Friday, January 13, 2017

A Thing of Beauty

Back in November I ran into Buddy Gilbert at a SABR meeting.  He was an attendee and I was a speaker.  We've met a few times before.

Buddy and my Dad
He's a hoot.  So's my dad.  They didn't get a chance to talk for any length of time.  Buddy was telling me that he was about out of his baseball card.  The place where he usually purchases them just had a few and they wanted $4.00 a piece.  I told him I'd see what I could do.

Off I went to COMC and was able to snag a mess of them for about a dollar each.  I called him to see if he wanted me to purchase them.  He was tickled about it.  I ordered them during their Black Friday sale for the free shipping.  They arrived in mid December.


My daughter, Caroline, and I delivered them to him.


He told her some corny jokes and they laughed a lot.  He's got a booming voice that scared her a bit.  She got over it quickly and now they're friends.  I asked Buddy if he had any memorabilia from his time in baseball.  He pulled out a few boxes of signed balls and started to tell some stories.


But this is a card blog, so back to the cards and the title of this post.  I asked Buddy to sign two of the cards for me.  He pulled out his special signing pen and went to town, being careful not to put them back in their penny sleeves until the ink dried.
Look at those signatures.  This, from a man who is 81 years old.  It is a thing of beauty.

In the coming weeks I'll be headed back to Buddy's house to talk more baseball and to help him digitize his scrapbook.  I'm guessing I'll have more stories to share.

Wednesday, December 21, 2016

2016 Topps Wacky Packages - MLB edition

Back down to the Dollar Tree last night. Had to pick up some gift bags for teacher gifts. The lines were long and just a few registers open. I put myself in the line with the trading cards in the impulse buy zone. It worked.


I hadn't yet seen these. It reminded me of the early releases from Topps. I remember them from the mid 1970s.  I grabbed two packs, thinking of my friend --David, of the currently resting Tribecards.net site.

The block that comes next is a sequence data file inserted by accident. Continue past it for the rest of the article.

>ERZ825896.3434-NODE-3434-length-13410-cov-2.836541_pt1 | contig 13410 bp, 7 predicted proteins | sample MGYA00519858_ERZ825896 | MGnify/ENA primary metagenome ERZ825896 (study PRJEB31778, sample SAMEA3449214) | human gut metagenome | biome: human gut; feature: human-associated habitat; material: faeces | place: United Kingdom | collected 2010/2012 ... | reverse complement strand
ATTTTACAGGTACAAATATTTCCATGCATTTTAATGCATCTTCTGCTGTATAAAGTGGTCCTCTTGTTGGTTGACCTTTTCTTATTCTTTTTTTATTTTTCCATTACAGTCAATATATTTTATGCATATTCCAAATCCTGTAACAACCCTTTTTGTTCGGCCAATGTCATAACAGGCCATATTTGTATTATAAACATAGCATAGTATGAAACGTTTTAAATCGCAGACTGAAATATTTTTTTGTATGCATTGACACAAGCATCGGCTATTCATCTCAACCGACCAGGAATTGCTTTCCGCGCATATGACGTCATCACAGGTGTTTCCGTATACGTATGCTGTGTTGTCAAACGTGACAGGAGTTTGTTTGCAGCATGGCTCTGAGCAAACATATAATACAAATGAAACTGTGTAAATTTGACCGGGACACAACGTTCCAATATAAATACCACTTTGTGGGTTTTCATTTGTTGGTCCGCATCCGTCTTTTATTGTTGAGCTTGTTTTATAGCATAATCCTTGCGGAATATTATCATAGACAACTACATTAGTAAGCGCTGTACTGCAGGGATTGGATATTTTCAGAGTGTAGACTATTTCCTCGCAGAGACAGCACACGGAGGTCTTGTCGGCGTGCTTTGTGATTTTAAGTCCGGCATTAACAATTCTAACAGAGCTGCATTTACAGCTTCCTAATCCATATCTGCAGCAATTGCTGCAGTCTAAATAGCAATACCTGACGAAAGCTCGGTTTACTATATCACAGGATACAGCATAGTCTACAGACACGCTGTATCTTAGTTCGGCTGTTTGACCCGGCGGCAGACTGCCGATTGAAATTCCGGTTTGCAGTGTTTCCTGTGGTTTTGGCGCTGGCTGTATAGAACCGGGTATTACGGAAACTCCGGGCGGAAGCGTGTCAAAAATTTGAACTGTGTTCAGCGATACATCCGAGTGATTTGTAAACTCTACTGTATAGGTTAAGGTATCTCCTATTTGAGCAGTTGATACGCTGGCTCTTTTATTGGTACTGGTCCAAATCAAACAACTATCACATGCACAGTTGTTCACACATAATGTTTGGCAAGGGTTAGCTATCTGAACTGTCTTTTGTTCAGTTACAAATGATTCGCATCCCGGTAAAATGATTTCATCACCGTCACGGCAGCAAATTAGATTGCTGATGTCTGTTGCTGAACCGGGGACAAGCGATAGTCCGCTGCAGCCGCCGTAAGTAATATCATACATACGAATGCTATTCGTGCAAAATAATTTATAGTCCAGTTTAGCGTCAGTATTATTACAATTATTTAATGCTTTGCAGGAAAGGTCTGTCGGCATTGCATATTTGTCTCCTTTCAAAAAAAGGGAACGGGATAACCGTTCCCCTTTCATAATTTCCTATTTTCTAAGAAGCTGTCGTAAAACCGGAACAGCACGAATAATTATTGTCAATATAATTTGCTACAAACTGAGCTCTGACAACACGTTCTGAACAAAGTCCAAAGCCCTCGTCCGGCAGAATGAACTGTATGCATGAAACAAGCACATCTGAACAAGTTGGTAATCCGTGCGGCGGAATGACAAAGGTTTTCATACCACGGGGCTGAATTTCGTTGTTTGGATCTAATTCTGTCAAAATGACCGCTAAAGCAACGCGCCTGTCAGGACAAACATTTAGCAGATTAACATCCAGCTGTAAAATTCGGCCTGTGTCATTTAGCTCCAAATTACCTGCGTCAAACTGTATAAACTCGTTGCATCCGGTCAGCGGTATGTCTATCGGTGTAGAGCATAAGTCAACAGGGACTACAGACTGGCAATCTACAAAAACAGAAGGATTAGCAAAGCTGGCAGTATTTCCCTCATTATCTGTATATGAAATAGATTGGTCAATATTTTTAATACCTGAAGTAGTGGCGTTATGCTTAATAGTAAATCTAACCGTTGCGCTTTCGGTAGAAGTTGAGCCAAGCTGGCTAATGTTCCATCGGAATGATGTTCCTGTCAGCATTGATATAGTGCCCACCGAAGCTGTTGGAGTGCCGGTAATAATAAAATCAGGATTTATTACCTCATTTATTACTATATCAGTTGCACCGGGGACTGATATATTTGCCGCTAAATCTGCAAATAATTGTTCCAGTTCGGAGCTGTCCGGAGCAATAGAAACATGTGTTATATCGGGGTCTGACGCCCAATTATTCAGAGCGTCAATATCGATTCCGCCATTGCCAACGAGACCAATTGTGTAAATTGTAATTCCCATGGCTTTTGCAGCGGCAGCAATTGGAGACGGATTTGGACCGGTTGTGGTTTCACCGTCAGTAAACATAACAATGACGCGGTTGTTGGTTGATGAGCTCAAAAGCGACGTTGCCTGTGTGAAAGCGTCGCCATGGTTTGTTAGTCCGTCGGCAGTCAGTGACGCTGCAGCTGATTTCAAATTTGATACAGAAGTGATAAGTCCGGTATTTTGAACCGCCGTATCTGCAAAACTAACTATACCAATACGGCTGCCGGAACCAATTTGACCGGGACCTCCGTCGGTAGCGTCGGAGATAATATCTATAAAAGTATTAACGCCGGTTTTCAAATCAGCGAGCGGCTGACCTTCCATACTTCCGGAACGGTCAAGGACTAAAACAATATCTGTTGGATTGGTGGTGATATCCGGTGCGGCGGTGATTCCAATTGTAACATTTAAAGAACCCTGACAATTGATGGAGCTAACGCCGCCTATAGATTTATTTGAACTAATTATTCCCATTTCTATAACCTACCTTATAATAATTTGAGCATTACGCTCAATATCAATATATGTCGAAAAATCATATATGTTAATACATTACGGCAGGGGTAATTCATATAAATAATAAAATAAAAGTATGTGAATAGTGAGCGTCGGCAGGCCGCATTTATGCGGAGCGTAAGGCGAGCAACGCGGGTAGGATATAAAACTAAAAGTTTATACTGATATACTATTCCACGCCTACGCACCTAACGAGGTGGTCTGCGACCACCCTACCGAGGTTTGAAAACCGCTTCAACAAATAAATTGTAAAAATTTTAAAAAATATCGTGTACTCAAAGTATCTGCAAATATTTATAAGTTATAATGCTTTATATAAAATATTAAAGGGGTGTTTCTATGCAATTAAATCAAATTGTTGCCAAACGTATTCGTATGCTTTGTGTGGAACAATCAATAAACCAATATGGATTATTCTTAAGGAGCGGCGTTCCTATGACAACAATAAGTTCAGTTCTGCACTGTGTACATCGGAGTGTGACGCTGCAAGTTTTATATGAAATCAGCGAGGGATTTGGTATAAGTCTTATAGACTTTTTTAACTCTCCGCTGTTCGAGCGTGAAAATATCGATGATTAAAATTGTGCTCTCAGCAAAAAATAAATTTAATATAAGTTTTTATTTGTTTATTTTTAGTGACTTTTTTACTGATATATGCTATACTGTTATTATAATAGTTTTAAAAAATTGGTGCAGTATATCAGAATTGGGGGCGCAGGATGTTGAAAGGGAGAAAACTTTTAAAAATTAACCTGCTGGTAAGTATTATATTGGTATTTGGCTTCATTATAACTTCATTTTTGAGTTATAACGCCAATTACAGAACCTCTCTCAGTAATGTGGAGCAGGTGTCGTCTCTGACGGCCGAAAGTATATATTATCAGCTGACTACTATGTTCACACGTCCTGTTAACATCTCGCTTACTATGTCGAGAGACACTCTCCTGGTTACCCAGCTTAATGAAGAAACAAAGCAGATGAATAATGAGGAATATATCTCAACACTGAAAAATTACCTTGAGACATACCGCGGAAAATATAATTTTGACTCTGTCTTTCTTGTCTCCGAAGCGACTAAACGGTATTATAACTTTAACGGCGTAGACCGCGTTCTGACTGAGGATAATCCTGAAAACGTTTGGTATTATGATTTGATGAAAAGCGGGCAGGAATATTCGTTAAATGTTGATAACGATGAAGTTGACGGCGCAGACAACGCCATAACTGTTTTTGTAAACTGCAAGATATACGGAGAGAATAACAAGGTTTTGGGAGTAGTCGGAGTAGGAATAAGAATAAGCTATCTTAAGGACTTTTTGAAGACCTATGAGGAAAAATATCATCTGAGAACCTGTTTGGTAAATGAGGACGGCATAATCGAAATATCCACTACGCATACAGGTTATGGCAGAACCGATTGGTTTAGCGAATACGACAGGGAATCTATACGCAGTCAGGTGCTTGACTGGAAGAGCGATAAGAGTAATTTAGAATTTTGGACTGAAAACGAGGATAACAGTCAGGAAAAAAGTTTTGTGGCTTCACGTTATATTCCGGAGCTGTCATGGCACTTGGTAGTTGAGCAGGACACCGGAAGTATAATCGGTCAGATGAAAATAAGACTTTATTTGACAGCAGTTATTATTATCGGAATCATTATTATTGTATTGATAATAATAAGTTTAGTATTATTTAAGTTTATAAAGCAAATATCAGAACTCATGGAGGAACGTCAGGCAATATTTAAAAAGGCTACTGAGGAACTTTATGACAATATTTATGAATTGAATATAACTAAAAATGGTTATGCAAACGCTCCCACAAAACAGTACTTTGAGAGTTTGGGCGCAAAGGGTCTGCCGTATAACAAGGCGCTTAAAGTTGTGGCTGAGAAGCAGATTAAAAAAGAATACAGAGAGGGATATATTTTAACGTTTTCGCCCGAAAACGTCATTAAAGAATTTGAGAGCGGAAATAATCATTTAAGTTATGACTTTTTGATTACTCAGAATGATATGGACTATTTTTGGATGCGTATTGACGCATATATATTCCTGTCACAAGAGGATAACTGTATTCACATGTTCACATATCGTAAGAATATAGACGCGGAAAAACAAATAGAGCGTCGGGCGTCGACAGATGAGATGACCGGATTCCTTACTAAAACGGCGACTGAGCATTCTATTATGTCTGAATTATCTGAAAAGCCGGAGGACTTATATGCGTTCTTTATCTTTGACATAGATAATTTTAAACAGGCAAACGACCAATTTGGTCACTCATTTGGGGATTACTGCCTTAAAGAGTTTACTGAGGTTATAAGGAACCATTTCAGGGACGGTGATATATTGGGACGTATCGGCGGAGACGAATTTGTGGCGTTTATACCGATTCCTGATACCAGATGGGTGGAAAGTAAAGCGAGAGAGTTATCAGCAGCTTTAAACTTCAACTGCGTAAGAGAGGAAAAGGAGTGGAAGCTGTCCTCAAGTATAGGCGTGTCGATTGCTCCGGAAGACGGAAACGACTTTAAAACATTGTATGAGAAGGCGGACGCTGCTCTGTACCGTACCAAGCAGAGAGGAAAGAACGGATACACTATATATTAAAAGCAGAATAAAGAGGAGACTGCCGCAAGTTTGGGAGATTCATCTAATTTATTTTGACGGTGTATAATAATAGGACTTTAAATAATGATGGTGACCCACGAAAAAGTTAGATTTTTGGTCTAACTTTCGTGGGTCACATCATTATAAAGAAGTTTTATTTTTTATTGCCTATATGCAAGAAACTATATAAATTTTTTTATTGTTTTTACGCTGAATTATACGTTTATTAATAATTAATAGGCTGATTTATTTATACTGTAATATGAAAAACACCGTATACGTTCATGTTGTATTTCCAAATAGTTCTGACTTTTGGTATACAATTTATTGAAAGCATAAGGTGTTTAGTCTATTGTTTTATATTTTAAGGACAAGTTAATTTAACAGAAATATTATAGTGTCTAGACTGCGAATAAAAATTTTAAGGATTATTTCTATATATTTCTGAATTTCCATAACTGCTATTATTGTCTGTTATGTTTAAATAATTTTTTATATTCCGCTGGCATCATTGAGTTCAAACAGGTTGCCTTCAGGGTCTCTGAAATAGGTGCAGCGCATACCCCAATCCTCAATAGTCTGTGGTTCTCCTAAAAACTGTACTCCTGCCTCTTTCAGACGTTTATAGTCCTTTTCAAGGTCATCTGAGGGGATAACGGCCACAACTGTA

Some of the renderings are a bit hokey, but isn't that what Wacky Packages are supposed to be?

I actually think that the Cardinals Wings Sauce is classy.

This one says --David.

Not so much --David, but Indians.  Which is --David.

I just noticed that the crackers are home plate shaped.


Starting to head towards the Garbage Pail Kids.

Over used pun.

Smart.


There's a checklist available at Beckett.com.  Apparently both a retail and a hobby release.  The hobby issue has signatures and relic cards.  Go figure.

A nice way to divert my mind for a few minutes.  I hope the teachers are happy.

Tuesday, December 13, 2016

A New Grading Scale?

Grading cards can be a difficult task.  What looks like a Very Good card in your card shop will immediately turn into a Near Mint in the short time that it takes the shop owner to leaf through his favorite pricing guide.  Funny how that happens.

We have all heard the phrases: "Purchase the best quality card you can for your collection."  "Quality over quantity."  "Avoid dinged corners at all cost."

That last one reminded me that there are (or were) several card blogs that have condition / grading in their blog names.
So, what's in a grade?  First, it is important to know what the standards are.  I'm more concerned about the labels than the nuances that go into them.

The 2009 Standard Catalog of Baseball Cards uses the following:
  • Mint (MT)
  • Near Mint/Mint (NM.M)
  • Near Mint (NR MT)
  • Excellent (EX)
  • Very Good (VG)
  • Good (G)
  • Fair (F or Fr.)
  • Poor (P)